HAND TOOLS IN THE GARDEN

There are a wide range of hand tools used in the garden for a variety of different purposes. Among the most common are the digging fork, and its smaller relative the border fork. Other commonly used tools are the RAKE, HOE, TROWEL, HAND AND EDGING SHEARS, SECATEURS, SHOVEL, LONG ARMED PRUNERS.

The maintenance of all tools of whatever type has a’ strong component of common sense involved. ALL cutting tools, for example secateurs or shears, need regular sharpening to maintain their cutting edge and should ONLY be used for cutting plant material. All blades should be kept well sharpened, and oiled after use. Tools which come into contact with the soil should be washed off, dried and oiled, and then stored in a dry place. It is very important that tools are not put away to store when wet. Tools are very expensive to buy, and will last for a long time if maintained properly. Rusty tools are not only difficult to use but are wasteful of resources.

Once every twelve months, spade and fork handles should be treated with LINSEED OIL to stop the wood drying out and becoming hard and less flexible. There is much less chance of tools breaking when in use if the handles are kept treated with oil. Handles which are covered with plastic coatings, or polyurethane varnish will not need to be treated.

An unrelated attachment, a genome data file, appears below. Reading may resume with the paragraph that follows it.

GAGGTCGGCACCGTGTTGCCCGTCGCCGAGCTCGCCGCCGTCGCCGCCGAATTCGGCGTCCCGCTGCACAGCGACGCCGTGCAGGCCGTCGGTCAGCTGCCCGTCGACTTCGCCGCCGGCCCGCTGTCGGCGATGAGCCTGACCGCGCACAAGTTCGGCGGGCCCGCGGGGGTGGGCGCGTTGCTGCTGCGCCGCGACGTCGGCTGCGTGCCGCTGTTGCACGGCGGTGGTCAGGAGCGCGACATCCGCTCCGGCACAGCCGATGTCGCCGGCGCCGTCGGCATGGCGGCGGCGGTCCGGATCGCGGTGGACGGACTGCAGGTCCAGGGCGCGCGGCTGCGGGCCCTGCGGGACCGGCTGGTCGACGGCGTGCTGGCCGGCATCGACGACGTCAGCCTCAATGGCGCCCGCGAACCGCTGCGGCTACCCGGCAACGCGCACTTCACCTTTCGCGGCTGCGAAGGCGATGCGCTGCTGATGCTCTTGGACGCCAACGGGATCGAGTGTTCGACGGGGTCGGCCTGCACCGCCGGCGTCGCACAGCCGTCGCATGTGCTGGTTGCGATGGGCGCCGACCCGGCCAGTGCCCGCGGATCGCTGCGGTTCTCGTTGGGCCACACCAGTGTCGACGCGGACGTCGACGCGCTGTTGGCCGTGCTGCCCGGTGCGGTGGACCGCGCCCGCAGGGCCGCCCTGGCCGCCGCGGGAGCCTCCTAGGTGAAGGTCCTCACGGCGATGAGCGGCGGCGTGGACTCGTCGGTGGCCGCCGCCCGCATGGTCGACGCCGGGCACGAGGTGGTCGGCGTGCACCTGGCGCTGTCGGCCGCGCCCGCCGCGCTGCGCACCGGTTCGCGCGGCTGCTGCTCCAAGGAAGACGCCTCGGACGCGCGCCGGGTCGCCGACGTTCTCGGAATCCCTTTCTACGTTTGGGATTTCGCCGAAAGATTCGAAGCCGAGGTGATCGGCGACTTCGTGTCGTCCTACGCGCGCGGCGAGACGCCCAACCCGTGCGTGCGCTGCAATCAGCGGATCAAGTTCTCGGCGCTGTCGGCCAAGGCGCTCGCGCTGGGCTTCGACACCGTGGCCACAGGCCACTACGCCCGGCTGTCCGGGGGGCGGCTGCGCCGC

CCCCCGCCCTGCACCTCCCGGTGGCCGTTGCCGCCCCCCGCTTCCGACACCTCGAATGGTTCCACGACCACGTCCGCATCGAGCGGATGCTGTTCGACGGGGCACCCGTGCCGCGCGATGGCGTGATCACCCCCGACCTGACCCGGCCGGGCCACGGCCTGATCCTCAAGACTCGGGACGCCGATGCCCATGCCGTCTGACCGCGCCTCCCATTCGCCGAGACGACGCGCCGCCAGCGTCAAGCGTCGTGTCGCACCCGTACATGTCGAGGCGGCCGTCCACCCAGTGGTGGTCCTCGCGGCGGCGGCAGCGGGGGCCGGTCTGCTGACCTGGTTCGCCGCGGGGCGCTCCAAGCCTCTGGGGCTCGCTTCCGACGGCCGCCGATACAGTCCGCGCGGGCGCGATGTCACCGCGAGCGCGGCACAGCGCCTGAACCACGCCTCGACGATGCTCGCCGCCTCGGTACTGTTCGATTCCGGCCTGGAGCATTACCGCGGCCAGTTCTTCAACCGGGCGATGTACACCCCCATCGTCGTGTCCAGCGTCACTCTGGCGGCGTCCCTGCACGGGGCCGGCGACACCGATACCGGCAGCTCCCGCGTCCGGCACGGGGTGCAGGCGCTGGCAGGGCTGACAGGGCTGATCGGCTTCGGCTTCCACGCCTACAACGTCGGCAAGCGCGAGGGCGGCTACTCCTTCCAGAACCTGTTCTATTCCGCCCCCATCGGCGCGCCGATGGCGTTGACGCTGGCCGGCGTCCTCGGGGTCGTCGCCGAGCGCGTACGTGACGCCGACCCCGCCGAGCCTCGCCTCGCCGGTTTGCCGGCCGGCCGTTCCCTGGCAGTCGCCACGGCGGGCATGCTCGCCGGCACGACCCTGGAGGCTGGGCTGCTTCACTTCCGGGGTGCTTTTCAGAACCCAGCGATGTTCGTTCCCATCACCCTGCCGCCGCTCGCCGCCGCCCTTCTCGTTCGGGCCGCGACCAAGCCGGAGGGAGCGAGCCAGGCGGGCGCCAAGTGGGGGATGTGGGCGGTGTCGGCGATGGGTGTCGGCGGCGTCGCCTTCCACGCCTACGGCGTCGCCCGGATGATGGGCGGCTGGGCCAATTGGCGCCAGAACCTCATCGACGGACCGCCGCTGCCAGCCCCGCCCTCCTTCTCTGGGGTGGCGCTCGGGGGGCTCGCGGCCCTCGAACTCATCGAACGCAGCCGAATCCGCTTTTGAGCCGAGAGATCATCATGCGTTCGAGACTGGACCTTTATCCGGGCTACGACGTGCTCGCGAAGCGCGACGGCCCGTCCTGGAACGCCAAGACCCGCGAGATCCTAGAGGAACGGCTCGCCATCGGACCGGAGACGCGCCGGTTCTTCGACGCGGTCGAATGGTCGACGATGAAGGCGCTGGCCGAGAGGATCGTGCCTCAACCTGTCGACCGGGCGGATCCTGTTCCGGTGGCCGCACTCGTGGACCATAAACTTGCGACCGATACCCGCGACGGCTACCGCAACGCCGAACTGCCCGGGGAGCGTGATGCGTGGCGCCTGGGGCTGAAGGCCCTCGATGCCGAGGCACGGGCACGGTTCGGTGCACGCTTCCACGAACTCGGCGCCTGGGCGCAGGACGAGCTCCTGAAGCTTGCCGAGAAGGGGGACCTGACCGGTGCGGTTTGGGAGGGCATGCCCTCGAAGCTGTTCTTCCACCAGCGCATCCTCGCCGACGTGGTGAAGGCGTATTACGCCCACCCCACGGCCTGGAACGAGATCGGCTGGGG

It’s a good idea to regularly check spade and fork handles -in fact all tool handles to ensure there are no splits or cracks; if handles break when tools are being used, it can be extremely dangerous.

Where a number of tools are concerned, the storage needs to be considered carefully. Tools . are best stored on hooks or racks; this not only, makes tools last longer, but simply makes them easier to find and handle. Anyone who has been involved in the storage of large quantities of tools will readily concede the benefit of careful storage and maintenance. There is nothing worse than a confusing jungle of handles and tool heads roughly thrown together.

As a final point, a well maintained set of tools not only makes economic sense, but also helps to promote effective, efficient and conscientious workmanship.

SOME GARDEN TOOLS

1. DIGGING SPADE

2. POTATO FORK WITH FLAT TINES

3. DIGGING FORK WITH TAPERING SQUARE TINES

4. HAND TROWEL AND HAND FORK

5. GARDEN LINE

6. METAL POINTED DIBBER

7. a) DUTCH HOE. b) TRIANGULAR HOE. c) SWAN-NECKED HOE.

8. LONG HANDLED HAND FORK AND TROWEL

9. ONION OR WEEDING HOE

10. DUTCH HOE

11. MEASURING ROD – 2.8 metres long (each division = 20cm)

12. SWAN-NECKED OR DRAW HOE

13. RAKE

14. HALF-MOON DRAW HOE

15. LIGHT ALLOY HOE – ALSO CALLED A ‘SWOE’

16. LIGHT ALLOY DUTCH HOE WITH A FLAT ANGLED BLADE

17. TINED CULTIVATOR (CURVED) AND DETAIL 8a.)

Sorry, comments are closed for this post.